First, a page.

The Fed Effort to Save Midsize Firms Isn’t Working, and Here’s Why



It sounded like a great idea back in April. With the economy getting hammered by Covid-19, the Federal Reserve hatched a bold plan to rescue thousands of midsize companies that were falling into a gap between government aid programs.

Using its magic printing press, the U.S. central bank would take $75 billion appropriated by Congress and turn it into as much as $600 billion in loans to companies damaged by the pandemic.

The effort now appears to have beendoomed from the outset, squeezed between legal restrictions on the Fed’s emergency powers and the risk aversion of banks the program relied on to make loans. Eight months in, the Main Street Lending Program (MSLP) has pushed less than $6 billion out the door.

“There’s been bipartisan acknowledgment that Main Street isn’t working,” says Bharat Ramamurti, who sits on the congressional commission charged with supervising the spending authorized by the Coronavirus Aid, Relief, and Economic Security Act. “I don’t think anybody is under the illusion this program is solving the problems that exist.”

Treasury Secretary Steven Mnuchinannounced on Nov. 19 that he wouldn’t approve an extension of the program, along with four other emergency lending facilities, past Dec. 31, but Democrats might be able to revive it. Some, including Virginia Senator Mark Warner, clearly want to. 

“As we’re looking at the virus actually accelerating at this point, and the potential for businesses even going into more duress, the idea that we’d end the program arbitrarily on Dec. 31st—I just think makes no sense,” Warner says. “We think we need to make adjustments on both program eligibility, loans terms, and weight, so this works for more firms.”

It’s difficult to see how a few tweaks would suddenly resolve the real issues that afflict the program. These start with the limits on the Fed’s emergency powers. The central bank can lend almost infinite amounts of money, but it can’t give it away. That means it must reasonably expect repayment on loans and must charge rates that won’t end up undercutting private lenders.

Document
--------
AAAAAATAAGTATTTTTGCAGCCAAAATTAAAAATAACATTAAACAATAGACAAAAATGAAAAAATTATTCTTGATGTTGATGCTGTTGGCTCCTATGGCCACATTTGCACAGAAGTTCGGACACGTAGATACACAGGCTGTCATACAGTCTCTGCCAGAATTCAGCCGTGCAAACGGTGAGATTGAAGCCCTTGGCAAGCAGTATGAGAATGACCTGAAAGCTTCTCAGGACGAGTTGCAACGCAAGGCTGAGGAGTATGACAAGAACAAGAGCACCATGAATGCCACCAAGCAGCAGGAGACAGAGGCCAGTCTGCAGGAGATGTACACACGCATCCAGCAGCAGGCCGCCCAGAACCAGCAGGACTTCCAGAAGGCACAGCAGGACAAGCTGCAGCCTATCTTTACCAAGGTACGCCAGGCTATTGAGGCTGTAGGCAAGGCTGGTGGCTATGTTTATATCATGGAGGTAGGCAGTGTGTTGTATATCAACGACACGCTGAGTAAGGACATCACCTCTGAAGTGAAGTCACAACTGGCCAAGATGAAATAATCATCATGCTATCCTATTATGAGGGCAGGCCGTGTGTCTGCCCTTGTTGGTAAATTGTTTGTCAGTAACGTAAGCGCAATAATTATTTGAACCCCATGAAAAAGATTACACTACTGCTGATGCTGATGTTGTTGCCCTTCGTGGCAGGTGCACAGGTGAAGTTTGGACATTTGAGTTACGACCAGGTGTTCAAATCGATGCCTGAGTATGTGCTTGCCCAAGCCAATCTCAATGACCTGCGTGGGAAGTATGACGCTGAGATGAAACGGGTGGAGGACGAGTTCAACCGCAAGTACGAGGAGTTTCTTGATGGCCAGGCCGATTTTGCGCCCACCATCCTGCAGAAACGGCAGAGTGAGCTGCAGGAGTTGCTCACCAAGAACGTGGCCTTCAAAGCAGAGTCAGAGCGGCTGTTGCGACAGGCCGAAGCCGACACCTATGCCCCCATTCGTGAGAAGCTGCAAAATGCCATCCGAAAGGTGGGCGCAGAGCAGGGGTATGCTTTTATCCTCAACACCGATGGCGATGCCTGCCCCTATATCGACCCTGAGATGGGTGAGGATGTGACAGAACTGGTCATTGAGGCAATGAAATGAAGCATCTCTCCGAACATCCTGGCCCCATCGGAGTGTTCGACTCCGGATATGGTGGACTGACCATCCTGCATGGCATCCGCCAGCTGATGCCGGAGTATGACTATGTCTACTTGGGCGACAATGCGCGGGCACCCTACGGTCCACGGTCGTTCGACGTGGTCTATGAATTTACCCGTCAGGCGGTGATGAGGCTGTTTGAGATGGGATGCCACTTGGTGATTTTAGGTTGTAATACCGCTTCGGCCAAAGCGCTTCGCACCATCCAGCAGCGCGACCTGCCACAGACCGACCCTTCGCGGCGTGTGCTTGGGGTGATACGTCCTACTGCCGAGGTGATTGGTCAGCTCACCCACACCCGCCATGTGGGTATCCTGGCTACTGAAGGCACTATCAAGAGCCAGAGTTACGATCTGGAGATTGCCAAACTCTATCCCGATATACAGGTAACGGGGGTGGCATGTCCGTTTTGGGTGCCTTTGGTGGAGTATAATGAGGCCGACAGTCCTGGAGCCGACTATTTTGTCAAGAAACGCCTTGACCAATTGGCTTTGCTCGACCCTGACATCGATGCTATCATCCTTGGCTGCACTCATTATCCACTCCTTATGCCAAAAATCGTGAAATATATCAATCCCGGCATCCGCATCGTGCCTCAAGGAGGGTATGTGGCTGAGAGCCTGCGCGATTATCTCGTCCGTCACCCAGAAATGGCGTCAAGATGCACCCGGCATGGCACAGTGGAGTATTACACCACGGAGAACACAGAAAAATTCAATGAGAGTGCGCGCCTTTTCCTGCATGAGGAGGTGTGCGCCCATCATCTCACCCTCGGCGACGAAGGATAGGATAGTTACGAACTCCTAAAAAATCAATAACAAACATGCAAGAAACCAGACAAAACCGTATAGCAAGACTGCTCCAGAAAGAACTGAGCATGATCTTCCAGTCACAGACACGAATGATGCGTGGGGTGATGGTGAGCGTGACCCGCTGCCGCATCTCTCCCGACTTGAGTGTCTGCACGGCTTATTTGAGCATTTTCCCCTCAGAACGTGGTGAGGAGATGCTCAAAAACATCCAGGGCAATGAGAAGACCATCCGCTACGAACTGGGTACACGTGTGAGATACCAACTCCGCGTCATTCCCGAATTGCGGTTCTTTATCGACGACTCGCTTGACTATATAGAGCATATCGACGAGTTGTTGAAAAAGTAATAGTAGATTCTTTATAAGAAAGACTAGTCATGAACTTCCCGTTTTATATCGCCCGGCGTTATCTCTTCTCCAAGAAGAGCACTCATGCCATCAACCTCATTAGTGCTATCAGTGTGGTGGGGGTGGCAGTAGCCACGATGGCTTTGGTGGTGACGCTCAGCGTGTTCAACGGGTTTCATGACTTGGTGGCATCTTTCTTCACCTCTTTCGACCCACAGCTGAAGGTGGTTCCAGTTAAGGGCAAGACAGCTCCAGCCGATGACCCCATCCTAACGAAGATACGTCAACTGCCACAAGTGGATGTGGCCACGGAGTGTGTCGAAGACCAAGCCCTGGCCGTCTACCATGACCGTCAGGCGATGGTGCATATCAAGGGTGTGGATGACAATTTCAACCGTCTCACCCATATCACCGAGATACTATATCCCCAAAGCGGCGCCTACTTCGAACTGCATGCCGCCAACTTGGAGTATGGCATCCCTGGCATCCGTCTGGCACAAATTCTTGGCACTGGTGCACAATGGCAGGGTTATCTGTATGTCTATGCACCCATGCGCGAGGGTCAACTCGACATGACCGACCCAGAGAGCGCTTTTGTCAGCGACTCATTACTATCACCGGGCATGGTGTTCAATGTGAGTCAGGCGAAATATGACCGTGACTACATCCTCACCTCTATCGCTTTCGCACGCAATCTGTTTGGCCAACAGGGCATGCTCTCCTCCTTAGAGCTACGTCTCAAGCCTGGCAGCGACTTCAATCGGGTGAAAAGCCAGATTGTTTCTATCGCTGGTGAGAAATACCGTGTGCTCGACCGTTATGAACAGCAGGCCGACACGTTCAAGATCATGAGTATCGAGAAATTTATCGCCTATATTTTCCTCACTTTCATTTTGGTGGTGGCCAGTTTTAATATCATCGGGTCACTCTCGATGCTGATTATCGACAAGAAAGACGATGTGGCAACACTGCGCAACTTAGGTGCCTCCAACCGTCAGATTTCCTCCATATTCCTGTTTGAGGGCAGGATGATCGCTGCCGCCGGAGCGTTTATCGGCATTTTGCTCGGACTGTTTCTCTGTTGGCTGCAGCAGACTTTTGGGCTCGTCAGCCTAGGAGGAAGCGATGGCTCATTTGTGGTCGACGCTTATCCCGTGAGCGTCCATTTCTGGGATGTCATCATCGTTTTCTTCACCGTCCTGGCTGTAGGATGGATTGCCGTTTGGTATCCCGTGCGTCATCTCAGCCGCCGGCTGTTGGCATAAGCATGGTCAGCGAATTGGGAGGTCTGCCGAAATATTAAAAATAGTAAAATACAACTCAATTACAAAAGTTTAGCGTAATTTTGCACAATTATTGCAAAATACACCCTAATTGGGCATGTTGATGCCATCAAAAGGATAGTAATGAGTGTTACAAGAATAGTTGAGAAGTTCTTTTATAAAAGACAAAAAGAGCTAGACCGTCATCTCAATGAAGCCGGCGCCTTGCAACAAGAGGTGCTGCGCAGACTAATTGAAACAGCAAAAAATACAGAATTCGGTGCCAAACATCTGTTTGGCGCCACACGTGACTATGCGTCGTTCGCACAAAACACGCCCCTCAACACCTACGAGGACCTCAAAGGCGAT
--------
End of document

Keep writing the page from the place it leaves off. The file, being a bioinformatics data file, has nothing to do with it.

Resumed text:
The institution hasn’t run into those issues in the other programs it unfurled this spring to prevent capital markets from seizing as they did during the 2008 financial crisis.

The Fed used two facilities to buy up ultra-short-term securities from money market funds and from banks that act as market makers for all investors. It also lubricated longer-term credit markets by announcing it would buy corporate and municipal bonds. The central bank’s purchases amounted to tiny slivers of these vast markets, but its reassuring presence caused private investors to flood back in, knowing they wouldn’t get trapped with illiquid holdings if panic returned. 

While the Fed was tending to the needs of larger companies, the Treasury Department was teeing up a rescue for small businesses. Despite a messy launch, the Paycheck Protection Program (PPP) ended up ladling outabout $525 billion in loans, most of which morphed into grants when borrowers used the funds to keep workers on their payroll and to pay bills.

Slipping between these safety nets was a whole layer of businesses—estimated to encompass 40% of the U.S. economy—that were too big for PPP and too small to access the bond market. So on April 9 the Fed unveiled a plan that looked like a win for everyone: Midsize companies would be thrown a lifeline, preserving jobs and helping to sustain the economy, and the Fed would show it cared about Main Street.